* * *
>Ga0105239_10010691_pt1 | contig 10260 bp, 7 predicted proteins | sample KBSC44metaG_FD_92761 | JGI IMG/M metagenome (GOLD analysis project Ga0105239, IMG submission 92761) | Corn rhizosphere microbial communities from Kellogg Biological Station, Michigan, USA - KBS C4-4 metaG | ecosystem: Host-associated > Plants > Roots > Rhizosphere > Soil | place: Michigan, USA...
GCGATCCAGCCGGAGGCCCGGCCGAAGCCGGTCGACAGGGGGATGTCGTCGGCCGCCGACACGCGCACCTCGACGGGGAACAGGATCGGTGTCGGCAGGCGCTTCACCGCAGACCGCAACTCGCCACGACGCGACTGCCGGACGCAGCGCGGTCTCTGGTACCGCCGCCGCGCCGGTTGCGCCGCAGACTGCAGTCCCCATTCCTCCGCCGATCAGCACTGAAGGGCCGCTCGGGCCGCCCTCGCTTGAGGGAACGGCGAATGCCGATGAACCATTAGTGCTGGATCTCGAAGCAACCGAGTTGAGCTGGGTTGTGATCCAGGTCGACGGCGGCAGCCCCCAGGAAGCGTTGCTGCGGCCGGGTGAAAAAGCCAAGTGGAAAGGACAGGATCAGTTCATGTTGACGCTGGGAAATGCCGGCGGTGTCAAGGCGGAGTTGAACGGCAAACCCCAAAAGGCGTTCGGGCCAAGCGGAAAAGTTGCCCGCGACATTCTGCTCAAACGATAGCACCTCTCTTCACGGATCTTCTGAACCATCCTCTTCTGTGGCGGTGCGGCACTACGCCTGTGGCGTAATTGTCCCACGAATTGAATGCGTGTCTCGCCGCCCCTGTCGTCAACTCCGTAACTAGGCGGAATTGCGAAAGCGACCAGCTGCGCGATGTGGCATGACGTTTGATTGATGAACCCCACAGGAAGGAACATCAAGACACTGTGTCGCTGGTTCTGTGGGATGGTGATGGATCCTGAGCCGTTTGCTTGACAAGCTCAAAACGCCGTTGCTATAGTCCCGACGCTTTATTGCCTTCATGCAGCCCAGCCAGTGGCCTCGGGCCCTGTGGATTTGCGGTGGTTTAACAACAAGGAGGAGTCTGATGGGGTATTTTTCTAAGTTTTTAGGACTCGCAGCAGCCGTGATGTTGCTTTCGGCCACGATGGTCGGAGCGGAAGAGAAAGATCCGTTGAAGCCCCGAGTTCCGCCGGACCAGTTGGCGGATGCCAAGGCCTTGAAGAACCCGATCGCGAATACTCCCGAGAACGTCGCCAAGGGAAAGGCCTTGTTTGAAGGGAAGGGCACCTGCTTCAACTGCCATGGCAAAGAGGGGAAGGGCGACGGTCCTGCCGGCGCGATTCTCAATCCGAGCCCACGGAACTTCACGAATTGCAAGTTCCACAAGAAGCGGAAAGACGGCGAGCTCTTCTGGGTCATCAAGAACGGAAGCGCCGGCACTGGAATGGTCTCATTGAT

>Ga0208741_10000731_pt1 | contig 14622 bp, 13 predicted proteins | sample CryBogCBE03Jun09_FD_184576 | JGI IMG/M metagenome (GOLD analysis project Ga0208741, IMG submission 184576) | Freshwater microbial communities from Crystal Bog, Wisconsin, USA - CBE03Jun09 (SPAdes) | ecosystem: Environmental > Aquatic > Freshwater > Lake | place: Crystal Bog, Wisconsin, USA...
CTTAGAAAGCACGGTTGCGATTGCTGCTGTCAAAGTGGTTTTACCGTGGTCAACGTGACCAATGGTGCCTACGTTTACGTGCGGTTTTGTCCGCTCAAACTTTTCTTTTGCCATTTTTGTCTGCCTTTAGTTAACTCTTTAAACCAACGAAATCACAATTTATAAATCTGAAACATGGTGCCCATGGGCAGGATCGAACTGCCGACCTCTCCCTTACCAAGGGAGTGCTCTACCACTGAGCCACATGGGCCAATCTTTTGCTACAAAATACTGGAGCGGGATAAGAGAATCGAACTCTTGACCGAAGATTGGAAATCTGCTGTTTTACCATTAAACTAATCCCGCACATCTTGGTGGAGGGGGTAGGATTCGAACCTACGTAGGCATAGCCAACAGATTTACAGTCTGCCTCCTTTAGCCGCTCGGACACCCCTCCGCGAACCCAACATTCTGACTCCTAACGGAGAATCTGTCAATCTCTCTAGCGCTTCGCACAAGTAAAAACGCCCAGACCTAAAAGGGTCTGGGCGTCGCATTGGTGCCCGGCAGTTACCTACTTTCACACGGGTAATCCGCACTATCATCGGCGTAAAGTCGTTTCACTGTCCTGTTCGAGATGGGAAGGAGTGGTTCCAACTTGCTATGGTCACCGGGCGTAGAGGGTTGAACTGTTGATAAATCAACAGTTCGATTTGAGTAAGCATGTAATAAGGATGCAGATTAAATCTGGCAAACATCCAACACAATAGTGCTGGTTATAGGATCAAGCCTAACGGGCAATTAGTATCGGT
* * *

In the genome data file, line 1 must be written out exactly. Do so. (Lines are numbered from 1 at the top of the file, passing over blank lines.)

>Ga0105239_10010691_pt1 | contig 10260 bp, 7 predicted proteins | sample KBSC44metaG_FD_92761 | JGI IMG/M metagenome (GOLD analysis project Ga0105239, IMG submission 92761) | Corn rhizosphere microbial communities from Kellogg Biological Station, Michigan, USA - KBS C4-4 metaG | ecosystem: Host-associated > Plants > Roots > Rhizosphere > Soil | place: Michigan, USA...